It’s 4:30 on a Friday afternoon at her Sherbrooke, Que., clinic and Marie Hayes takes a deep breath before opening the door to her final patient of the day, who has arrived without an appointment. The 32-year-old mother immediately lists her complaints: She feels dizzy. She has abdominal pain. “It is always physical and always catastrophic,” Dr. Hayes will later tell me. In the exam room, she runs through the standard checkup, pressing on the patient’s abdomen, recording her symptoms, just as she has done almost every week for months. “There’s something wrong with me,” the patient says, with a look of panic.
Dr. Hayes tries to reassure her, to no avail. In any case, the doctor has already reached her diagnosis: severe anxiety. Dr. Hayes prescribed medication during a previous visit, but the woman stopped taking it after two days because it made her nauseated and dizzy. She needs structured psychotherapy – a licensed therapist trained to bring her anxiety under control. But the wait list for public care is about a year, says Dr. Hayes, and the patient can’t afford the cost of private sessions.
Meanwhile, the woman is paying a steep personal price: At home, she says, she spends most days in bed… Dr. Hayes does her best, spending a full hour trying to calm her down, and the woman is less agitated when she leaves.
But the doctor knows she will be back next week.
So begins an article from The Globe asking a simple question: should we publicly fund psychotherapy? In this week’s Reading, “The case for publicly funded therapy,” Erin Anderssen argues yes.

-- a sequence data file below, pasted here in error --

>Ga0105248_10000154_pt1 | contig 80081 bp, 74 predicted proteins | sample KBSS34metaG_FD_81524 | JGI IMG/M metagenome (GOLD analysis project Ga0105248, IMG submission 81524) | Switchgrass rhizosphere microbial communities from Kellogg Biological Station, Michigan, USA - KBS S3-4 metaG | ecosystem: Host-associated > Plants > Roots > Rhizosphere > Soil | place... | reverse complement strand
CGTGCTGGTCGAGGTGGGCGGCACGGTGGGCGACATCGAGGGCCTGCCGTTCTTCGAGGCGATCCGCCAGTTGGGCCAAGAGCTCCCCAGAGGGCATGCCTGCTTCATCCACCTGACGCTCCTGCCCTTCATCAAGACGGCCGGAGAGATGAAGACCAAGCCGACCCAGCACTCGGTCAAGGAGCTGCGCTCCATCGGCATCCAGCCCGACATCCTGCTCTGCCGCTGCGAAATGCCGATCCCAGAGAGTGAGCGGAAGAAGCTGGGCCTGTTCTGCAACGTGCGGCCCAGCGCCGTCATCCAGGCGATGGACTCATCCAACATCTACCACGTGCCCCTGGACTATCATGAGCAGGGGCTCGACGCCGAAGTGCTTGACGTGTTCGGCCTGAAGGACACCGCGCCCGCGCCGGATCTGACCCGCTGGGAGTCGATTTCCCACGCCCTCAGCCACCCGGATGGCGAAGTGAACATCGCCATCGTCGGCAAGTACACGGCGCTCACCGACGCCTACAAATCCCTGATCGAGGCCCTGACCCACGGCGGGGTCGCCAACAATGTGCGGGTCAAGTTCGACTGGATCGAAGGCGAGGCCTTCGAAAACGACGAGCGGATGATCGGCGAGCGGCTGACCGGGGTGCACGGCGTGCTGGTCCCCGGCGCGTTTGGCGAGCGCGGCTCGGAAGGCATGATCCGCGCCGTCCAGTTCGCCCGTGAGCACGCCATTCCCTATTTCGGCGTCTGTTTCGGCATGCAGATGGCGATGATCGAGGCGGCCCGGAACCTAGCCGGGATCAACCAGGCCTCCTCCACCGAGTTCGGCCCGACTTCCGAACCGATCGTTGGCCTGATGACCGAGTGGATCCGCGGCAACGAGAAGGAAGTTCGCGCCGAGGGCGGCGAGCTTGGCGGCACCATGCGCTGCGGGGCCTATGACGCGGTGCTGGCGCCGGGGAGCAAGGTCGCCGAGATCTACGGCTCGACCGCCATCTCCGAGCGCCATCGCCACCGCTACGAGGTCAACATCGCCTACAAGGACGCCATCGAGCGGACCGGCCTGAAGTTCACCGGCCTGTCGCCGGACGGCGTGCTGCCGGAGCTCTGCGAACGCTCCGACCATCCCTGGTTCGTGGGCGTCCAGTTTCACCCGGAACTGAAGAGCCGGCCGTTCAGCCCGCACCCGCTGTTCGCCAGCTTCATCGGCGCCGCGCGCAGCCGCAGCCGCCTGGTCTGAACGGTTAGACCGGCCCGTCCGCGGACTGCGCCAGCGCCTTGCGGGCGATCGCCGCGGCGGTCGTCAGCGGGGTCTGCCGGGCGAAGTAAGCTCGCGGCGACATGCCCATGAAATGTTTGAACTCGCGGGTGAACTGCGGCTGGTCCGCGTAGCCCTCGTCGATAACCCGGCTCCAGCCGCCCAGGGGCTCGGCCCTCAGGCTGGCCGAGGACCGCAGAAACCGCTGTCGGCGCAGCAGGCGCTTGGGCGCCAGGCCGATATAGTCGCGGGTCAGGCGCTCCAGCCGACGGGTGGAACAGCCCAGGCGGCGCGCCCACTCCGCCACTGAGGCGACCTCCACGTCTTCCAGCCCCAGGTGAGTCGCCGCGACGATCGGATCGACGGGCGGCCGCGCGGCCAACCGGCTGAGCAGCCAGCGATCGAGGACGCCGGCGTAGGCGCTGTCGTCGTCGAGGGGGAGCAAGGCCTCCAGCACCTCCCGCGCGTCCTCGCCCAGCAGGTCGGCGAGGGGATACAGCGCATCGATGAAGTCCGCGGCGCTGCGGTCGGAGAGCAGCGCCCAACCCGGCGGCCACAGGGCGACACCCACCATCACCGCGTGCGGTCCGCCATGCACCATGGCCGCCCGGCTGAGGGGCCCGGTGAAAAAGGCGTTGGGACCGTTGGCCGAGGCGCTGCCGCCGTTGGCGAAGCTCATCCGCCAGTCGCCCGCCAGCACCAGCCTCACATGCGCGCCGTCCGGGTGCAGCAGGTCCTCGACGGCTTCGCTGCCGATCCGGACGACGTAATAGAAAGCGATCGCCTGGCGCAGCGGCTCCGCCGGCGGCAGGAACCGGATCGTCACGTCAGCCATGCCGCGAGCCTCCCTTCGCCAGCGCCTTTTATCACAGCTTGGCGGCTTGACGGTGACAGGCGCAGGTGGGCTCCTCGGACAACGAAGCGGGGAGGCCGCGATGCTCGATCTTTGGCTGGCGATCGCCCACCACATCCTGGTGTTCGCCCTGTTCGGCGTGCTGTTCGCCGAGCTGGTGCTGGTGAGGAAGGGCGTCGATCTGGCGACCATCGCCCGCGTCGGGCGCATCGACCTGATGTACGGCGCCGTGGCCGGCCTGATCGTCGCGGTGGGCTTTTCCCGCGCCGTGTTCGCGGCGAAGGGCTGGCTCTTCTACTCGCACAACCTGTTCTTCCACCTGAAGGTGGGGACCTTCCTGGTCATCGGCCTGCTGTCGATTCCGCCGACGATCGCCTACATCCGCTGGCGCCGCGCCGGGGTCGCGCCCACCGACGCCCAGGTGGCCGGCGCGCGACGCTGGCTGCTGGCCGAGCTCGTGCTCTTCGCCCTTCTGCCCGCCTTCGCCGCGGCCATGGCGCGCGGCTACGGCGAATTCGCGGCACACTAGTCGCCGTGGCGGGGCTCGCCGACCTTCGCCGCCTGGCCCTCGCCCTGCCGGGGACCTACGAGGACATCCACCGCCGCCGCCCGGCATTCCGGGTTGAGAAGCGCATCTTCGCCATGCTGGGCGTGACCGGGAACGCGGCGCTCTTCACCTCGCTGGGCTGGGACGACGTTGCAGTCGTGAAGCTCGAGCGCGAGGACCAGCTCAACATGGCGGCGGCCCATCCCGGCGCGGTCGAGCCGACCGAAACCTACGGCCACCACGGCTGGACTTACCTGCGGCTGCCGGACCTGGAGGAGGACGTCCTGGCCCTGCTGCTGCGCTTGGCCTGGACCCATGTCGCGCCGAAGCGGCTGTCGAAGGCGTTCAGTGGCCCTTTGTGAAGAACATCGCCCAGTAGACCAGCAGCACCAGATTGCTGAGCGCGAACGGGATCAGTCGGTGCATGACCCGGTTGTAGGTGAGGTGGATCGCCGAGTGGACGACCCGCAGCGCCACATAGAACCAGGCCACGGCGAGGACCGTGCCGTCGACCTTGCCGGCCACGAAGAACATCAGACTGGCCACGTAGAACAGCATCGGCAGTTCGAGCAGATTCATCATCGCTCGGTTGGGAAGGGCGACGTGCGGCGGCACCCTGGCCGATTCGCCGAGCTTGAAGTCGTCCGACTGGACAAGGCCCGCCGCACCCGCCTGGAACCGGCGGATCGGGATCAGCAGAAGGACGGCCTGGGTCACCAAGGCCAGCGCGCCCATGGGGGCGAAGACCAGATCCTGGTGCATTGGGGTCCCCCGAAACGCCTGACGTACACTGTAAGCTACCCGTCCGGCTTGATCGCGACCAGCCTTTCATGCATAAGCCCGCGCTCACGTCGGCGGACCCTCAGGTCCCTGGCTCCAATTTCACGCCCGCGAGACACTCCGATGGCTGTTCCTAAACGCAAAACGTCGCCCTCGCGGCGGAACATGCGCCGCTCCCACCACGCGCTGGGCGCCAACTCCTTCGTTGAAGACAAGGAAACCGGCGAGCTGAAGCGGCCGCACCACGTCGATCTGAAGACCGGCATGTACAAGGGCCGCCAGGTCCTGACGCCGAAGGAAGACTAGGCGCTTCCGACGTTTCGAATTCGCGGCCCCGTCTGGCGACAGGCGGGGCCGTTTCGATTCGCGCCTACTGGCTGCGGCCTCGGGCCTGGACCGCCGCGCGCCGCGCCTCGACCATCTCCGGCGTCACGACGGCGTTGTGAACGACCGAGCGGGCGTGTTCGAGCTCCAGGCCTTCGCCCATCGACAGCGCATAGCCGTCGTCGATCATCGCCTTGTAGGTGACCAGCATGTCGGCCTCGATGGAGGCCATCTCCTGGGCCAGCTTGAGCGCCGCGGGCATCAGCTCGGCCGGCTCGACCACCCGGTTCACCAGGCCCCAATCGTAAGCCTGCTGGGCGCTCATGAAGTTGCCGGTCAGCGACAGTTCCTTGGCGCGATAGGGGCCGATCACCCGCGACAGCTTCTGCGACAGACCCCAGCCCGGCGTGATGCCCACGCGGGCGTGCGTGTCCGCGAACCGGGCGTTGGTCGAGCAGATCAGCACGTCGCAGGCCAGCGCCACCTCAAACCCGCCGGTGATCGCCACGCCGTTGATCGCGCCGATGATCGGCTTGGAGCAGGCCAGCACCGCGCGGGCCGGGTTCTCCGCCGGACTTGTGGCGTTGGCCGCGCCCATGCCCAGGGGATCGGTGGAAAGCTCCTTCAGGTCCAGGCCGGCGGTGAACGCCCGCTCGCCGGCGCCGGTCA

Anderssen’s piece opened the The Globe and Mail’s excellent new series on mental health, which covers everything from the potential of technology to the search for biological markers.
In “The case,” Anderssen reviews the deep problems with access to mental health services:
In 2012, Canada’s Mental Health Commission estimated that only about one in three adults and one in four children are receiving support and treatment when they need it. Ironically, anti-stigma campaigns designed to help people understand mental illness may only make those statistics worse.
But if care is needed, it is often unavailable.
That is particularly true for psychological interventions. The Globe series doesn’t offer comprehensive review, but it does touch on the literature:
In 2013, a team of European researchers collated the results of 67 studies comparing drugs to therapy; after adjusting for dropouts, there was no significant difference between the most often-used drugs – selective serotonin reuptake inhibitors (SSRIs) – and psychotherapy.
The Cuijpers et al. meta-analysis is a good paper to mention. Of course, it would be possible to push further. Take cognitive behavioural therapy, which is supported in the literature; recent papers have shown that CBT helps cancer patients endure chemo, obese patients manage weight loss, and maybe even the unemployed return to work after a depressive episode (over meds). And, for treatment of mood and anxiety issues, CBT is very effective. A review published by the Canadian Psychological Association considered the number needed to treat, or NNT – that is, the number of people who need the intervention to achieve a good outcome – for CBT and several mental disorders. The CPA analysis: depression (NNT 4.4), GAD (2.3), social anxiety (2.2 for youths), PTSD (1.7-1.8), panic (2.6). Let’s put those numbers in some perspective: the NNT for statins is over 90. And remember: one doesn’t exclude the other; in the treatment of depression, for example, there seems to be a synergistic effect between medication and CBT.